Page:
this pair of jolly jackbooted Japanese whackaloons.  What a fabulously mixed-metaphor!  My goodness, what would my late parents think? 
We are all certainly entitled to our hobbies.  For some its dressing up and marching around.  For me its collecting combat helmets.  To each his own.

Click here to see many more photos of these Japanese Jerrys. I especially liked the full-size cardboard Hanomag half-track.

This helmet will require some thoughtful conservation after which it will end up being show- piece of someone else's collection (sigh).

Tomorrow I'll return this helm to its owners with my thanks for letting me feature it in this blog entry.  Next Sunday evening I'll return to the regular posting schedule with a two post series on Danish helmets.  After that, I do believe it time for some U.S. Navy M1s!

Until then, best wishes for a happy, prosperous, and peaceful new year.


This just in:
They gave me the helmet!



festus said...

how i hate drooling on my keyboard....

The level of craftmanship my countrymen dedicated to completely mundane or even plain unacceptable things is almost unbelievable

Mannie Gentile said...


Tell me about it! I'm the one who was drooling all over the helmet.

Always good hearing from you. I couldn't agree with you more regarding the amount of detail one finds in German materiel. Check out a store (online) called bunker militaria. The WWII German packing crates (talk about mundane) they sell are lavished with workmanship.

Best wishes,


Anonymous said...

WOW, IT'S HARD TO BELIEVE THAT YOU'VE NEVER HAD ONE & BEING AN AVID COLLECTOR.I've had three. Up until a few years ago, they weren't that expensive - the internet drove the prices up. Dealers like to put them in the same category as the SS stuff which is out my price range. All DD helmets have soared. The one pictured has seen better days, but a good example of an untouched helmet. I believe I gave $450.00 for my m-35 (80 per cent paint & 95 percent decals) about 10 years ago. I've picked up several DD helmets since then, but army & lutfwaffe only. Still, they (m-35 police) was always one of my favorites.Thanks for the post, sincerely Tom Petty.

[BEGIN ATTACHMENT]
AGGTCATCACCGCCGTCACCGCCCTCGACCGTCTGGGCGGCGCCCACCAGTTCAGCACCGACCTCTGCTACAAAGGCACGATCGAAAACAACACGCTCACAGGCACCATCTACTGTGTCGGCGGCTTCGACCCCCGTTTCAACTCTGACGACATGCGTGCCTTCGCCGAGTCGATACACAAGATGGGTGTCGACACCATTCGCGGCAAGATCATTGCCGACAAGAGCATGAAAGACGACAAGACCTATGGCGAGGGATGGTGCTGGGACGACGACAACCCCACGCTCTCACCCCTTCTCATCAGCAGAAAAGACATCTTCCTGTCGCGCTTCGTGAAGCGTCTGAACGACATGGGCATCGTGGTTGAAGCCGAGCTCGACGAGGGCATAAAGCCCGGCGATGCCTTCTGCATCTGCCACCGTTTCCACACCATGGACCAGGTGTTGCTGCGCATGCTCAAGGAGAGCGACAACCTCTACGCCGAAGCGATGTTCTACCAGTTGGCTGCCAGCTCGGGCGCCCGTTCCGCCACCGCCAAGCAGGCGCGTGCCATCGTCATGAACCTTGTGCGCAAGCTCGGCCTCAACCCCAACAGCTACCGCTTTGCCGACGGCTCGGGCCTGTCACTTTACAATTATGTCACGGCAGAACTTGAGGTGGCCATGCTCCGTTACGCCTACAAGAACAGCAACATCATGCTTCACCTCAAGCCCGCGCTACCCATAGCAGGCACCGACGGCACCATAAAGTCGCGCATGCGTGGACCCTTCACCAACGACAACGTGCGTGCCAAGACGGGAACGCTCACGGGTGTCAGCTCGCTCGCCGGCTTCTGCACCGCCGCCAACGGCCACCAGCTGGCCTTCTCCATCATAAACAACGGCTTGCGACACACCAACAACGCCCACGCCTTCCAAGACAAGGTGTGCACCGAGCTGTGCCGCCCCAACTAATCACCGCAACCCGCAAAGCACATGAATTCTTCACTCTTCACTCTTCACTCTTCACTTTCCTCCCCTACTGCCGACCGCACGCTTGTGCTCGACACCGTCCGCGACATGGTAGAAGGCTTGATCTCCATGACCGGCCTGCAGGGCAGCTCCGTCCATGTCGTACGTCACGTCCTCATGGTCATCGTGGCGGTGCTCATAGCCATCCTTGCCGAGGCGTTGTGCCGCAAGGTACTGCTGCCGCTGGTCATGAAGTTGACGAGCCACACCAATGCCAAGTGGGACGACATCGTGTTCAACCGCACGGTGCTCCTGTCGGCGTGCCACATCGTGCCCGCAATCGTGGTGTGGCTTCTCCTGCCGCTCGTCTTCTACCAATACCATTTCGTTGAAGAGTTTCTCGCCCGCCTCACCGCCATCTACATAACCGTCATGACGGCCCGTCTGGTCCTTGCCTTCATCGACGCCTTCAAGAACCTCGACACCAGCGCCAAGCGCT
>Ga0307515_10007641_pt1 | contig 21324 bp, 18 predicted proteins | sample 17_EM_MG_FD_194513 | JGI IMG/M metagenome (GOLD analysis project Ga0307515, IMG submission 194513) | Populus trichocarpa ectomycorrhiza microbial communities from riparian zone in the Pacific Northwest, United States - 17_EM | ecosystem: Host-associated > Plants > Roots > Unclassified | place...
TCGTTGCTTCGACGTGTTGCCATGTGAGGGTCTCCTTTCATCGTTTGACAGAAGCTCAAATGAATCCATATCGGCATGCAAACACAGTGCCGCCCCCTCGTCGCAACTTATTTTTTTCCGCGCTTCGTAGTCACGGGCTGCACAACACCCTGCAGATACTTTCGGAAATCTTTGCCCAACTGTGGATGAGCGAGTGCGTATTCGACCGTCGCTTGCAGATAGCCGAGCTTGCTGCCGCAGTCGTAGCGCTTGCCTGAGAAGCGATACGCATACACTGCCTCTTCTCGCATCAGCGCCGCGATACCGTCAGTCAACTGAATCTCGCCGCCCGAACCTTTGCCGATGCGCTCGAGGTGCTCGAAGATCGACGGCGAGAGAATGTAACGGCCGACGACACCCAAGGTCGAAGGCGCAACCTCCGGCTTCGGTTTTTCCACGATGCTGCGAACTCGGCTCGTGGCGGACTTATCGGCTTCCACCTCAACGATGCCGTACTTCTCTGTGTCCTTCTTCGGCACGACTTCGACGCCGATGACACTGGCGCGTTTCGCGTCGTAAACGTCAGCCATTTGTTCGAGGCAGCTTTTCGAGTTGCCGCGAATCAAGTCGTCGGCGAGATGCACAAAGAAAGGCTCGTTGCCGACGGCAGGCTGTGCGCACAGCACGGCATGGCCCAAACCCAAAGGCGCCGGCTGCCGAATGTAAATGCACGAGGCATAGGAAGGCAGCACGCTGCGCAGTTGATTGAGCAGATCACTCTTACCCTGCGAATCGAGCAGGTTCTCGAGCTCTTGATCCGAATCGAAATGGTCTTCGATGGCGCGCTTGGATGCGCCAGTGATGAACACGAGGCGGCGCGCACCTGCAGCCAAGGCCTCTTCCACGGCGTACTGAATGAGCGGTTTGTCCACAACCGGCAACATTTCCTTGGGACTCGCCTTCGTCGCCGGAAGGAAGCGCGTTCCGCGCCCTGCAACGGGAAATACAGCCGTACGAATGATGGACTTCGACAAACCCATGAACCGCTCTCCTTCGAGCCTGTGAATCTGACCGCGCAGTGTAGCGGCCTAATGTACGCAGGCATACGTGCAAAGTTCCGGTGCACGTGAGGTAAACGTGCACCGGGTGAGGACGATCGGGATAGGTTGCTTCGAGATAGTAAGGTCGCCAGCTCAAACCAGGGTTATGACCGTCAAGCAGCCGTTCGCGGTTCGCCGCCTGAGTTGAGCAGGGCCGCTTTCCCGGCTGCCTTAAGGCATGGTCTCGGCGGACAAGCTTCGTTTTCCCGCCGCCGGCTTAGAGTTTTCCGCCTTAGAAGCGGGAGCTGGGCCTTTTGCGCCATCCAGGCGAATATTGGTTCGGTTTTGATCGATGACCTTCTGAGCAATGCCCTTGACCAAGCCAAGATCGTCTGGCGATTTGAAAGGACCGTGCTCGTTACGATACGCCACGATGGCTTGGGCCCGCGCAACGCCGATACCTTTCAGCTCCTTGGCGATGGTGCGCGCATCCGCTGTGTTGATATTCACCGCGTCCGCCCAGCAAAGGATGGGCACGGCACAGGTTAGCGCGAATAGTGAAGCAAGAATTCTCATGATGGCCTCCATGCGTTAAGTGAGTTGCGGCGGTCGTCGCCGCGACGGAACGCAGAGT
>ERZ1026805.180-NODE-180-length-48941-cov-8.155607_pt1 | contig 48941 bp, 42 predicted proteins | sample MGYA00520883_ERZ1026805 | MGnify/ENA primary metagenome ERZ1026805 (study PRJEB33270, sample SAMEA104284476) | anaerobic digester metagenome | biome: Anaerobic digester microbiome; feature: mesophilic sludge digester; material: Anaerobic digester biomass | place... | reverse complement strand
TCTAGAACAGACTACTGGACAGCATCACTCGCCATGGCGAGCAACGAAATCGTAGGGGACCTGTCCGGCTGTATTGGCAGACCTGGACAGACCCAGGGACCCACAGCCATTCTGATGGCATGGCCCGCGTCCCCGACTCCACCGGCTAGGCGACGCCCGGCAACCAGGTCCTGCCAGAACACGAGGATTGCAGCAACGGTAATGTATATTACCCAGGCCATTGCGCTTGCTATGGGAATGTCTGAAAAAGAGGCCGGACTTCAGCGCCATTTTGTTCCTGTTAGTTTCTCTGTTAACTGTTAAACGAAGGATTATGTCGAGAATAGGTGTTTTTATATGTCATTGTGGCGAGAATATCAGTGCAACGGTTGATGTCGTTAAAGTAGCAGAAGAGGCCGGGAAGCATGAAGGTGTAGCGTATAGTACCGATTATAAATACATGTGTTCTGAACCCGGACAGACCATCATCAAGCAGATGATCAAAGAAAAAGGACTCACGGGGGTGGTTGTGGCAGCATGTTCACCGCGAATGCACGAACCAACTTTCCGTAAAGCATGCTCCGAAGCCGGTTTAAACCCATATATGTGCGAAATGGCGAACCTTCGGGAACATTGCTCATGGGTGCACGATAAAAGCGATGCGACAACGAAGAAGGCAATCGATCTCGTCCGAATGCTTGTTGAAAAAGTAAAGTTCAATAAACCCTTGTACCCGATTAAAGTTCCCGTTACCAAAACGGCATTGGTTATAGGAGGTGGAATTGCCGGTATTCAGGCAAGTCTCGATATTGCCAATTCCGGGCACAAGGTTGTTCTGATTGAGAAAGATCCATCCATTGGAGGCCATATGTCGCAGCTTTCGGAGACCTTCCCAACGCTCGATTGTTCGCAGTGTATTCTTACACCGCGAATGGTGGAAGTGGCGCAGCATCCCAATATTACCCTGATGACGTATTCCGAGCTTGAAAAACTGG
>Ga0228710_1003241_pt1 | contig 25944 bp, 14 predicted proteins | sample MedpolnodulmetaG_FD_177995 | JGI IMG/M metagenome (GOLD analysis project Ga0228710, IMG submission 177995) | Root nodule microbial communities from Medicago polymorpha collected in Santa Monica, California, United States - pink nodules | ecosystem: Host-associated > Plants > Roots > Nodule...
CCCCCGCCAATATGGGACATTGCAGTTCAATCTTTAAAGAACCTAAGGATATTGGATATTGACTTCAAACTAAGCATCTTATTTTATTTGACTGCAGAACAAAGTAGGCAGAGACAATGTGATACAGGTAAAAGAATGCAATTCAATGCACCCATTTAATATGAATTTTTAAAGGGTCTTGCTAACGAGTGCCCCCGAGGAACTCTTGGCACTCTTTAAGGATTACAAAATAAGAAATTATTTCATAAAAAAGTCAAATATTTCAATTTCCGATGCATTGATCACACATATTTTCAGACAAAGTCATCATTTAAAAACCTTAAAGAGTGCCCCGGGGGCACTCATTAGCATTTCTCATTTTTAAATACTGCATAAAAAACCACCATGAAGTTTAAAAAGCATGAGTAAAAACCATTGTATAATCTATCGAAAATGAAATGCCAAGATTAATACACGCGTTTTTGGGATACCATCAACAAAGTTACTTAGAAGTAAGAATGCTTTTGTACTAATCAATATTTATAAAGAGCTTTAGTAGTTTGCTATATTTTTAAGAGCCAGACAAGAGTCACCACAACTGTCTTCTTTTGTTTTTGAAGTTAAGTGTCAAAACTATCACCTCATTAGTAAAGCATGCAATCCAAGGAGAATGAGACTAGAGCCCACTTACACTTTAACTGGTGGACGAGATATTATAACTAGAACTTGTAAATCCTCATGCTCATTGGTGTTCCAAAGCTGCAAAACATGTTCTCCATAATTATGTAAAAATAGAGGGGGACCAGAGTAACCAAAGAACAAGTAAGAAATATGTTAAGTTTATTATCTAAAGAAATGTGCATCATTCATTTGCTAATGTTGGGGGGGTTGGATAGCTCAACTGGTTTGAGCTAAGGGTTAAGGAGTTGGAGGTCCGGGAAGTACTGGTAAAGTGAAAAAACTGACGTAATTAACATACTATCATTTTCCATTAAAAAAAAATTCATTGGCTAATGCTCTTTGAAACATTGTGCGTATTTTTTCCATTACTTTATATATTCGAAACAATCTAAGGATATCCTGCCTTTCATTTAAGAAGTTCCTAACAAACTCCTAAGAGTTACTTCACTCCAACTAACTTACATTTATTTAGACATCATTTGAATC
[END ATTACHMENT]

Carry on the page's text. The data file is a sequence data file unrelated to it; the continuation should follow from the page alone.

Mannie Gentile said...


Thanks for the comments.

Although I started collecting about 35 years ago I've always been of somewhat "modest means", and that is reflected in my collection. The two single decal helmets I have (M.40 heer and M.42 Luft) I was able to acquire for very reasonable prices in the very late 1970s.

The more remarkable pieces in my collection (of which there are three or four were, generally, strokes of luck; the seller didn't realize what he was selling and the equally ignorant young buyer (me) didn't realize what he was getting. Sometimes ignorance turns out to actually be bliss.

Thanks for your comment, happy collecting, and best wishes for the new year.


Anonymous said...

Mannie, can you say it was owned by Himmler when you post it on ebay or possibly Eva Braun.

Mannie Gentile said...


Well, as its not mine to sell that's somewhat moot.

However it does cause this question to pop into my mind:

What do you suppose ever happened to the helmet worn by John Banner (Sgt. Schultz) on Hogan's Heros?



The most amazing thing happened to me today (well, most amazing thing for a helmet collector anyways). I was helping my grandma put up Halloween decorations when I remembered that my mom told me about a German helmet my grandma had in an old room. The way my mother described it I thought it was an m42 no decal helmet with a bullet hole going through it. So I went up and was looking around the room. Then I saw it. It was under a desk, up side down, with some Christmas decorations inside it. I nearly shat my pants. I went over and saw it was an m35, even better! I picked it up and poured out the Christmas decorations and just about had a heart attack when I saw that it was double decal. My hands were shaking and, as my mom describes it, my eyes were about as big as dinner plates. So in short, just about the best thing (for a helmet collector) happened today